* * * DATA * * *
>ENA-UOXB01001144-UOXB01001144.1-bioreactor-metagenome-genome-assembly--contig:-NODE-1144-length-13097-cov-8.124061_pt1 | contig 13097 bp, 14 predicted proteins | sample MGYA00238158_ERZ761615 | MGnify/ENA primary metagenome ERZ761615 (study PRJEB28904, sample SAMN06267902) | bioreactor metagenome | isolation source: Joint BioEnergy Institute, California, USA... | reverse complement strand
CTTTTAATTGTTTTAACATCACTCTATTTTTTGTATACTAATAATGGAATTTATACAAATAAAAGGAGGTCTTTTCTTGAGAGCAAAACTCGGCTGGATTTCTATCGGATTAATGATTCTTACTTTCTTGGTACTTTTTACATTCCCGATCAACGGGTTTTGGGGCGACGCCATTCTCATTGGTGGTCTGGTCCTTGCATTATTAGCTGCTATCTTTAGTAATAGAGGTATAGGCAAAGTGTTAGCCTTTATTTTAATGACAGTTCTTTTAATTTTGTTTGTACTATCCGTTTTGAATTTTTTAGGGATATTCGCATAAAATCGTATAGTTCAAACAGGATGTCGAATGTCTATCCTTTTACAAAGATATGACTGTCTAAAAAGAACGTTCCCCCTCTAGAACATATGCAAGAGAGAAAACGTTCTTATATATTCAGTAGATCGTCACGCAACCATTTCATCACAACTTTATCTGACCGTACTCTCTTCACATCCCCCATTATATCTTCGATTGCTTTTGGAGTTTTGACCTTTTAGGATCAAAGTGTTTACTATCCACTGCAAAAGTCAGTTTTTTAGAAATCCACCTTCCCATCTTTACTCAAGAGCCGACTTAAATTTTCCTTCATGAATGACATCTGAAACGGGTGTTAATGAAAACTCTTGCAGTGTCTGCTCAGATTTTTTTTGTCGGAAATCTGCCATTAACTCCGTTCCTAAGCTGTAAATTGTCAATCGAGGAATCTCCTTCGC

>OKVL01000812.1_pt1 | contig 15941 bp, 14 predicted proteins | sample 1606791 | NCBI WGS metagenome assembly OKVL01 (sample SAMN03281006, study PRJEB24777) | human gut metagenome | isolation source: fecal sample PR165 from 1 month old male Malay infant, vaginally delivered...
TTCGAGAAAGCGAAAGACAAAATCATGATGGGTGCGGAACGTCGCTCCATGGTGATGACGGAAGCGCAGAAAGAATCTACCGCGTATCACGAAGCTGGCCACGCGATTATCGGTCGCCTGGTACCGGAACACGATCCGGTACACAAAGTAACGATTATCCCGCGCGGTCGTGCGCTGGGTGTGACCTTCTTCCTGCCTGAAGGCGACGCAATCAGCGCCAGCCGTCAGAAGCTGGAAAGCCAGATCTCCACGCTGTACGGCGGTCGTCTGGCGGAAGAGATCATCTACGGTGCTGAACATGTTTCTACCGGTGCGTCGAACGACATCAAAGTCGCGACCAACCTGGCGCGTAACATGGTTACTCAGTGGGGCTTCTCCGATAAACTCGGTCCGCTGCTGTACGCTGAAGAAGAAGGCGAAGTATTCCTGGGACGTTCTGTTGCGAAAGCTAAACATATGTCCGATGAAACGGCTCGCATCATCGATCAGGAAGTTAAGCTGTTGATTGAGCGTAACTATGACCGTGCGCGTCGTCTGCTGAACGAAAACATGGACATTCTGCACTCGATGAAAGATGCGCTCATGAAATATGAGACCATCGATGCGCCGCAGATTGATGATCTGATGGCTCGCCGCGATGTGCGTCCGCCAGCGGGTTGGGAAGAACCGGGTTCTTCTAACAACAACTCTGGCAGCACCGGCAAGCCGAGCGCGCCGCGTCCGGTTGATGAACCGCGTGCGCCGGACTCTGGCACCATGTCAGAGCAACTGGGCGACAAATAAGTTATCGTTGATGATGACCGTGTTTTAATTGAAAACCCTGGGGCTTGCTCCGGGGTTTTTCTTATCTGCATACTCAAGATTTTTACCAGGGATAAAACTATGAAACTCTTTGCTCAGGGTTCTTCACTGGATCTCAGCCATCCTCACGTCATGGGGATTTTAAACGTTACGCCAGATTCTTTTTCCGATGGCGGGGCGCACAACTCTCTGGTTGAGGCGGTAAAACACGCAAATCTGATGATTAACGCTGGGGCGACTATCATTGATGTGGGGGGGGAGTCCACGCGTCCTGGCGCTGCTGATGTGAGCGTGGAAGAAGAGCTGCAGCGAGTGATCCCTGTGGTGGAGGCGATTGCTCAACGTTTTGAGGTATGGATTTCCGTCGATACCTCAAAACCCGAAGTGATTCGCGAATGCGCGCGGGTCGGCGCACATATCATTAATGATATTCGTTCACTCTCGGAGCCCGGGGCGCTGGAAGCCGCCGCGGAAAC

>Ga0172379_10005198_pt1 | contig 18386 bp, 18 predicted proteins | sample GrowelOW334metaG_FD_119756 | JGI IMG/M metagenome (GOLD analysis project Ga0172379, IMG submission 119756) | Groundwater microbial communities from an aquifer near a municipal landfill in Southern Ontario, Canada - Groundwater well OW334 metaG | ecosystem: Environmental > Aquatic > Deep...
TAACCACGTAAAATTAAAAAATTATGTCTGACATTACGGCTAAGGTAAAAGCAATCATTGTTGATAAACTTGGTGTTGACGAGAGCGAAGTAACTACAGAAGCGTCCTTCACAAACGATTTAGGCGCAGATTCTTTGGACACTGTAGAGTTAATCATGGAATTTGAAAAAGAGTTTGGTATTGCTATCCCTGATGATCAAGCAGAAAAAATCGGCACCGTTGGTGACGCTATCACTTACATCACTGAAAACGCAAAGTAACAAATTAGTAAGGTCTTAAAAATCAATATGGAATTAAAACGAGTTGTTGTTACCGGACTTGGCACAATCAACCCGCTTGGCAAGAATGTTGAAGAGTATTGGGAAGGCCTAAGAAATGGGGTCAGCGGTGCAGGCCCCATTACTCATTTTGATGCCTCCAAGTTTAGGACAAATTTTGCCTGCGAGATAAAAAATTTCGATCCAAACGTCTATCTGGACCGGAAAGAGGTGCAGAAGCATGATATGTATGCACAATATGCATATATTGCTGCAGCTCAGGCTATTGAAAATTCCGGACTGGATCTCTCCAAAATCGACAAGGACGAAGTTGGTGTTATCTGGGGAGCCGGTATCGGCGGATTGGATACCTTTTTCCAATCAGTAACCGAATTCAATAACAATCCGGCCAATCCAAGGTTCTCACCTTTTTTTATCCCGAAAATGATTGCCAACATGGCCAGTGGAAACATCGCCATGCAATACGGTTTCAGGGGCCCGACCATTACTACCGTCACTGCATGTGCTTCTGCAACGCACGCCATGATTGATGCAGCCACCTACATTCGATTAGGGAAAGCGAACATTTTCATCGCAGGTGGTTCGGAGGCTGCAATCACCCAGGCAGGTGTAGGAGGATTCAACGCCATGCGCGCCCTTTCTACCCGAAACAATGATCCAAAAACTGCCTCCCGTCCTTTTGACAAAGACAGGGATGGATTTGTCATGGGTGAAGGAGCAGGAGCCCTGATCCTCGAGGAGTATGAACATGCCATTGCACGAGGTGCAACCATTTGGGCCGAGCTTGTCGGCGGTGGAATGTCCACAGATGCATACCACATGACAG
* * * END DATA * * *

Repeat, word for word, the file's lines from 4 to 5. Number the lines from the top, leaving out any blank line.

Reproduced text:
TTCGAGAAAGCGAAAGACAAAATCATGATGGGTGCGGAACGTCGCTCCATGGTGATGACGGAAGCGCAGAAAGAATCTACCGCGTATCACGAAGCTGGCCACGCGATTATCGGTCGCCTGGTACCGGAACACGATCCGGTACACAAAGTAACGATTATCCCGCGCGGTCGTGCGCTGGGTGTGACCTTCTTCCTGCCTGAAGGCGACGCAATCAGCGCCAGCCGTCAGAAGCTGGAAAGCCAGATCTCCACGCTGTACGGCGGTCGTCTGGCGGAAGAGATCATCTACGGTGCTGAACATGTTTCTACCGGTGCGTCGAACGACATCAAAGTCGCGACCAACCTGGCGCGTAACATGGTTACTCAGTGGGGCTTCTCCGATAAACTCGGTCCGCTGCTGTACGCTGAAGAAGAAGGCGAAGTATTCCTGGGACGTTCTGTTGCGAAAGCTAAACATATGTCCGATGAAACGGCTCGCATCATCGATCAGGAAGTTAAGCTGTTGATTGAGCGTAACTATGACCGTGCGCGTCGTCTGCTGAACGAAAACATGGACATTCTGCACTCGATGAAAGATGCGCTCATGAAATATGAGACCATCGATGCGCCGCAGATTGATGATCTGATGGCTCGCCGCGATGTGCGTCCGCCAGCGGGTTGGGAAGAACCGGGTTCTTCTAACAACAACTCTGGCAGCACCGGCAAGCCGAGCGCGCCGCGTCCGGTTGATGAACCGCGTGCGCCGGACTCTGGCACCATGTCAGAGCAACTGGGCGACAAATAAGTTATCGTTGATGATGACCGTGTTTTAATTGAAAACCCTGGGGCTTGCTCCGGGGTTTTTCTTATCTGCATACTCAAGATTTTTACCAGGGATAAAACTATGAAACTCTTTGCTCAGGGTTCTTCACTGGATCTCAGCCATCCTCACGTCATGGGGATTTTAAACGTTACGCCAGATTCTTTTTCCGATGGCGGGGCGCACAACTCTCTGGTTGAGGCGGTAAAACACGCAAATCTGATGATTAACGCTGGGGCGACTATCATTGATGTGGGGGGGGAGTCCACGCGTCCTGGCGCTGCTGATGTGAGCGTGGAAGAAGAGCTGCAGCGAGTGATCCCTGTGGTGGAGGCGATTGCTCAACGTTTTGAGGTATGGATTTCCGTCGATACCTCAAAACCCGAAGTGATTCGCGAATGCGCGCGGGTCGGCGCACATATCATTAATGATATTCGTTCACTCTCGGAGCCCGGGGCGCTGGAAGCCGCCGCGGAAAC

>Ga0172379_10005198_pt1 | contig 18386 bp, 18 predicted proteins | sample GrowelOW334metaG_FD_119756 | JGI IMG/M metagenome (GOLD analysis project Ga0172379, IMG submission 119756) | Groundwater microbial communities from an aquifer near a municipal landfill in Southern Ontario, Canada - Groundwater well OW334 metaG | ecosystem: Environmental > Aquatic > Deep...